While I didn’t develop any questions, I was surprised by how religion/faith was downplayed in Saint Maybe’s film adaptation. Yes, Ian’s introduction to The Church of the Second Chance was similar to the book. Agatha and Thomas tell Ian what they learned at summer camp, which was run by The Church of the Second Chance. Toward the end of the film, the Bedloe family are seen going to church. Other than these moments, religion/faith didn’t have an influence over the character’s lives. The Sugar Rule I talked about in answer number six was never brought up in the script. Reverend Emmett’s beliefs on how his congregation was led didn’t appear in any of the character’s dialogue. Even Reverend Emmett himself showed up in two or three scenes, having a much smaller presence than he did in the book. Saint Maybe’s film adaptation was released in 1998, a time when shows like Touched by An Angel were finding success on mainstream television. In hindsight, Hallmark choosing not to ride Touched by An Angel’s coattails kind of seems like a missed opportunity.

10. Would Saint Maybe encourage viewers to read either its source material or any other book?

I think it depends on what type of story someone wants to consume. As I said in answer number five, I’d recommend the book if you’re interested in a story where religion/faith is one of the key themes. But if you like films from the drama genre, those that explore relationships between characters, then the film adaptation is for you. I’ve said before that I am not a fan of “slice of life” stories. Like I mentioned in answer number three, Saint Maybe is primarily a “slice of life” story. If I hadn’t read the book beforehand, I would probably choose the movie over the text.

11. After watching this movie, is there anything you can take away from your movie viewing experience?

I now understand why Saint Maybe was sometimes shown during Hallmark Movies & Mysteries’ ‘Miracles of Christmas’ marathon. Several scenes took place during Christmas-time, with decorations associated with the holiday shown in the background. But I wouldn’t necessarily call Saint Maybe a Christmas story/movie. I said in answer number eight that this story took place over the course of several years. The themes and messages within the text are not exclusive to the Christmas season. In 2019, I created a tier rank list of every Hallmark Hall of Fame movie I’ve ever seen. Since posting that list, I have renamed each category. For Saint Maybe, I’d place this film adaptation in the category titled ‘Bought It at a Garage Sale for a Dollar’. The movie itself was fine, but I wouldn’t pay $20 if it was sold on DVD.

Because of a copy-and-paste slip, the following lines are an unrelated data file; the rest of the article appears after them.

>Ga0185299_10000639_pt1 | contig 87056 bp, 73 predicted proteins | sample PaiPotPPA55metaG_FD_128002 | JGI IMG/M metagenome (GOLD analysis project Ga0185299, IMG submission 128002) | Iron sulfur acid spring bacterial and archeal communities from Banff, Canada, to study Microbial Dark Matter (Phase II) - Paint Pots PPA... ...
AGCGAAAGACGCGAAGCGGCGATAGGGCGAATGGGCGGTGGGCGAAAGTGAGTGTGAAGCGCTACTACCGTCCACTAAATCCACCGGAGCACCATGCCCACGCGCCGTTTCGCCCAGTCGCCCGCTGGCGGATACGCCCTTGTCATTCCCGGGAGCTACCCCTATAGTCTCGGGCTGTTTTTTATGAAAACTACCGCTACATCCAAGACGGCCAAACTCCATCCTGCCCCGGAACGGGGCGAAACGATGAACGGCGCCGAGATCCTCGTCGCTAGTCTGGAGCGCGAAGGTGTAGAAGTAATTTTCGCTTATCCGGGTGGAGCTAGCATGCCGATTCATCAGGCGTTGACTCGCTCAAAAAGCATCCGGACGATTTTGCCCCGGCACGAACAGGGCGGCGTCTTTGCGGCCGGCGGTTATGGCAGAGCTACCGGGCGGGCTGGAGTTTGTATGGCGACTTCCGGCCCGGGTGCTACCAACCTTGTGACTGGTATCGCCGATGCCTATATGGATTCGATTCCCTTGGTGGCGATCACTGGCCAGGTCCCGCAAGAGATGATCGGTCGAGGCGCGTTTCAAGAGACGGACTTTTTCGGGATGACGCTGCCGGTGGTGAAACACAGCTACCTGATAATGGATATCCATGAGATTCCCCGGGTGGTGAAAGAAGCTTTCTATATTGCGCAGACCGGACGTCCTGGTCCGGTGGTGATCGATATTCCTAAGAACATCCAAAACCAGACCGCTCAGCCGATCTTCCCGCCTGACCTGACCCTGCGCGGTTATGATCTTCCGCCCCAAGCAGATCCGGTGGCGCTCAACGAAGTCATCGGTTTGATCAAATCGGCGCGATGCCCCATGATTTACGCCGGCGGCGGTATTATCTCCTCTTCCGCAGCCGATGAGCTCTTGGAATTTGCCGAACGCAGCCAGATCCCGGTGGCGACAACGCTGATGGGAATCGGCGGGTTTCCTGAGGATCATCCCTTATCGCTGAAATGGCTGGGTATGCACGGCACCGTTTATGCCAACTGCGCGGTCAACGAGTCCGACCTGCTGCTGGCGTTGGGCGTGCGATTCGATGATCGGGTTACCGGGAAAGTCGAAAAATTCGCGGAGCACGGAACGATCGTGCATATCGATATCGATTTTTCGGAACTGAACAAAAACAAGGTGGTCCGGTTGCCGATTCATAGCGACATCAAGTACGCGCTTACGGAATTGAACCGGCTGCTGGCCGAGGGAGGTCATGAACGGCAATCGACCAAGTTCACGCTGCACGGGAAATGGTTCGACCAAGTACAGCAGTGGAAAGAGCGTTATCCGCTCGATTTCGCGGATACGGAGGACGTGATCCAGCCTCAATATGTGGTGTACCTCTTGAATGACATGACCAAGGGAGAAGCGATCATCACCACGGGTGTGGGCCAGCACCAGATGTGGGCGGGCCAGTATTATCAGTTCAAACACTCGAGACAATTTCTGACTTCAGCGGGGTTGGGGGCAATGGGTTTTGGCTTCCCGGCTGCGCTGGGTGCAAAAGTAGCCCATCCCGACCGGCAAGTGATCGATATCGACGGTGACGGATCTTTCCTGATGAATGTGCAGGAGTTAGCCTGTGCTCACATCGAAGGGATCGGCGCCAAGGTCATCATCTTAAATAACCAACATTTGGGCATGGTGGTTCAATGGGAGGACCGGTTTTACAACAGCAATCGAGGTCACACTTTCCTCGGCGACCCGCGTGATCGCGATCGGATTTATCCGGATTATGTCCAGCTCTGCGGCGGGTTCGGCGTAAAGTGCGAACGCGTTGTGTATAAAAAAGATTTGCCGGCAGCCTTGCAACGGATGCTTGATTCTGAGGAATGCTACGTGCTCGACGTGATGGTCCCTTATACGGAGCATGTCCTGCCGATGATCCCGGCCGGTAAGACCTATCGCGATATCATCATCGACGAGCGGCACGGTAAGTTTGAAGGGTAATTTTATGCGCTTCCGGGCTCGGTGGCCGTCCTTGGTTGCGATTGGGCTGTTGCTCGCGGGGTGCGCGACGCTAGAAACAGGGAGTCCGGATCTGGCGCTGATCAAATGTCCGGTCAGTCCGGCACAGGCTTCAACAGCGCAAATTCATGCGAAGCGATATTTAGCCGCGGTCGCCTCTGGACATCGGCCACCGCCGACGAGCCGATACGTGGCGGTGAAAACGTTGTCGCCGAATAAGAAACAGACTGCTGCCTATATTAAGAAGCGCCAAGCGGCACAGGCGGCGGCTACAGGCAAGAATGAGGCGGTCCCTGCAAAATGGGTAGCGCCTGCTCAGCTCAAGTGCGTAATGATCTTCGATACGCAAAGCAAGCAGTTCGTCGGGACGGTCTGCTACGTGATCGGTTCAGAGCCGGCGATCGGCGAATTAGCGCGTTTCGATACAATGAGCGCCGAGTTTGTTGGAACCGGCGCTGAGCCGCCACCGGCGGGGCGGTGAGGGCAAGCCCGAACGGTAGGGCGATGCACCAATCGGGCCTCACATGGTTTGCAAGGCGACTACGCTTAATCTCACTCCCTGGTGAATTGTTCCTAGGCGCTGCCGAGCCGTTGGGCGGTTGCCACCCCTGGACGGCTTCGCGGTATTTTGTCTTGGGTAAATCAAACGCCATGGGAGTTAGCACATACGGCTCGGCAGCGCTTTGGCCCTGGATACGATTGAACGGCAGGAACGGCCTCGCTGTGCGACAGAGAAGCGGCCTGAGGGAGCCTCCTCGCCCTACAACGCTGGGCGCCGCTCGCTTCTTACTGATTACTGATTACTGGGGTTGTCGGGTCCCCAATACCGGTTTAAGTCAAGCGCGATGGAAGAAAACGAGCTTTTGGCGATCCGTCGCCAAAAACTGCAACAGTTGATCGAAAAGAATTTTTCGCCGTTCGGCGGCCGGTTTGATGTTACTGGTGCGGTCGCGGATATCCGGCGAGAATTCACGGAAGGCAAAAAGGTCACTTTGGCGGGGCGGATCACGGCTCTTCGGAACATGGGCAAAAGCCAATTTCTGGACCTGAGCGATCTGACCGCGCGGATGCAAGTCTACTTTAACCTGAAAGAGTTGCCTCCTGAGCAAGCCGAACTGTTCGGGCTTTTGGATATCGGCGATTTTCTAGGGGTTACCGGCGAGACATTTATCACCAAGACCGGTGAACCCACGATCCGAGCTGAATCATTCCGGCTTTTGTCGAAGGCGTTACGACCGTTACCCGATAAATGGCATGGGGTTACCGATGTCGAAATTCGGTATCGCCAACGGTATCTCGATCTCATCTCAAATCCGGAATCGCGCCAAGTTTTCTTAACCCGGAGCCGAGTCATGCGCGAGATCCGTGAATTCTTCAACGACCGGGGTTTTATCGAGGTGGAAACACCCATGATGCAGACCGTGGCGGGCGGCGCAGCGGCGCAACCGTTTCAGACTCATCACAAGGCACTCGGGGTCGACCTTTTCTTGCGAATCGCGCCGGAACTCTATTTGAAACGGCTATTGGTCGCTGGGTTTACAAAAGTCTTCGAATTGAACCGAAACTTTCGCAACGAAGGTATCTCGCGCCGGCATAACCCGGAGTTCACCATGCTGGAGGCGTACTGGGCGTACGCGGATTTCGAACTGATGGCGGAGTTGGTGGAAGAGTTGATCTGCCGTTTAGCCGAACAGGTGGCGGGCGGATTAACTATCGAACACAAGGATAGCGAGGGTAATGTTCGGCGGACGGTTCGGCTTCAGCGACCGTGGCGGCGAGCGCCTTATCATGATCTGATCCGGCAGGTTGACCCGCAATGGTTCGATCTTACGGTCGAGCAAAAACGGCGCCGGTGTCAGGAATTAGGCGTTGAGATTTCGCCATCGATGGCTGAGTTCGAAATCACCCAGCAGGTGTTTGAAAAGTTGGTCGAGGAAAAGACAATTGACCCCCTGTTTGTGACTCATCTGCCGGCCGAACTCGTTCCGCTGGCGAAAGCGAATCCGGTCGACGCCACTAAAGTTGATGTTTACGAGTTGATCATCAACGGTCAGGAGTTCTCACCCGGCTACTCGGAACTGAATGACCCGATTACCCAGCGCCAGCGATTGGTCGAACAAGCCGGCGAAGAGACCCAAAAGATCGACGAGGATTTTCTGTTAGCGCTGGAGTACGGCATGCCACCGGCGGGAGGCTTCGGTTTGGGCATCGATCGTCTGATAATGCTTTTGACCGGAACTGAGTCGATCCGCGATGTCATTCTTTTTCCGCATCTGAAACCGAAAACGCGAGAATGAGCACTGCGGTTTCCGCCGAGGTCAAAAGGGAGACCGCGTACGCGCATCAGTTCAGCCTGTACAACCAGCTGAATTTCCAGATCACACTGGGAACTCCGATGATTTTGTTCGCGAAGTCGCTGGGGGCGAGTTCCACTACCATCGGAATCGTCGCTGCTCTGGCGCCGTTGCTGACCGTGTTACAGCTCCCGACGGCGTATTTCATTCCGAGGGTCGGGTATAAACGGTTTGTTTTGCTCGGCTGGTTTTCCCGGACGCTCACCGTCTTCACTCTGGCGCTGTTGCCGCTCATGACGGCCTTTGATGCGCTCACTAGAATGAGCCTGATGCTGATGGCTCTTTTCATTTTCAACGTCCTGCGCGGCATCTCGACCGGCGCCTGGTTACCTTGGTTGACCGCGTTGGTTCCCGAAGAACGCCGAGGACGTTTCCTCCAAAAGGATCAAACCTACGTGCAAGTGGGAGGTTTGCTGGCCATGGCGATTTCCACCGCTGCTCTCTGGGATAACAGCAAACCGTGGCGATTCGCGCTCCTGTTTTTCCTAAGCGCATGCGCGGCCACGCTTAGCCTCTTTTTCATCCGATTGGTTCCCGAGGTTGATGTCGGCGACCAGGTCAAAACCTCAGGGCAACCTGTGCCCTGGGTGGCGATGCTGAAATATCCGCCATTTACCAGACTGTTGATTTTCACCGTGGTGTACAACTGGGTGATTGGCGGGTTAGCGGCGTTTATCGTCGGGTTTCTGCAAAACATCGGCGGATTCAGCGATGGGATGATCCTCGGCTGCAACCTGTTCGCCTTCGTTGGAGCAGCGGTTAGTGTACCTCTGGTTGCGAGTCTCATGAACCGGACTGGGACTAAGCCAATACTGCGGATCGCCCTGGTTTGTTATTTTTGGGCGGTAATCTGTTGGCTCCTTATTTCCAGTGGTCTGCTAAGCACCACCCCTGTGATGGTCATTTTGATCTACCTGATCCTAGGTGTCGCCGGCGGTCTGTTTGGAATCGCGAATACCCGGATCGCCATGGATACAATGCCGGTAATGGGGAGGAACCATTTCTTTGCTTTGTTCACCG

Have fun at the movies!

Sally Silverscreen

The National Read a Book Day’s Double Feature Introduction

Back in March, I published my review of The Abominable Dr. Phibes. That post became my 500th. Every time I publish 100 posts, I host a special double feature. For months, I was trying to find the right theme for these reviews. Remembering how my first milestone double feature was published on Halloween, I decided to commemorate another holiday. However, I wanted to choose a holiday that is lesser known. After doing some research on the internet, I learned National Read a Book Day is celebrated on September 6th. This caused me to remember how I not only had the 2017 movie, At Home in Mitford, on my DVR, but I also owned a copy of the book it is based on. Then I remembered I had a copy of Saint Maybe, the same book that was adapted into a Hallmark Hall of Fame film. That was when the idea for this double feature was born! With every double feature, I try to answer a thought-provoking question related to both films. Since I read both aforementioned books before watching each movie, I am asking the following question:

Would these adaptations encourage the viewers to read their source material or any other book?

Prior to this double feature, I had never read anything by Jan Karon or Anne Tyler. I also have never seen the Hallmark Hall of Fame adaptation of Saint Maybe before. But this will be my second time watching At Home in Mitford, as I first saw the film when it released in 2017. Similar to my PB & J double feature, there are no pre-movie thoughts and/or questions this time.

Happy reading place image created by Freepik at freepik.com. <a href=”https://www.freepik.com/free-photos-vectors/background”>Background vector created by freepik – http://www.freepik.com</a>. Image found at freepik.com.

Have fun at the movies!

Sally Silverscreen

The Last of the Gold Sally Awards Polls Have Arrived!

Now is the time for the last polls of the Gold Sally Awards! This time around, you will be voting on which on-screen couple is the best one from a movie I saw last year. You will also be selecting a nominee for Sally’s Star of the Year. For the on-screen couple poll, you can vote for more than one nominee. But, you can only vote once per person. The link to the poll is at the bottom of the poll. Just click on the word, “PollMaker”. With the Sally’s Star of the Year Award, you can only choose one nominee per person. Your nomination can be submitted in the comment section of this post. You can learn more about the award at these links: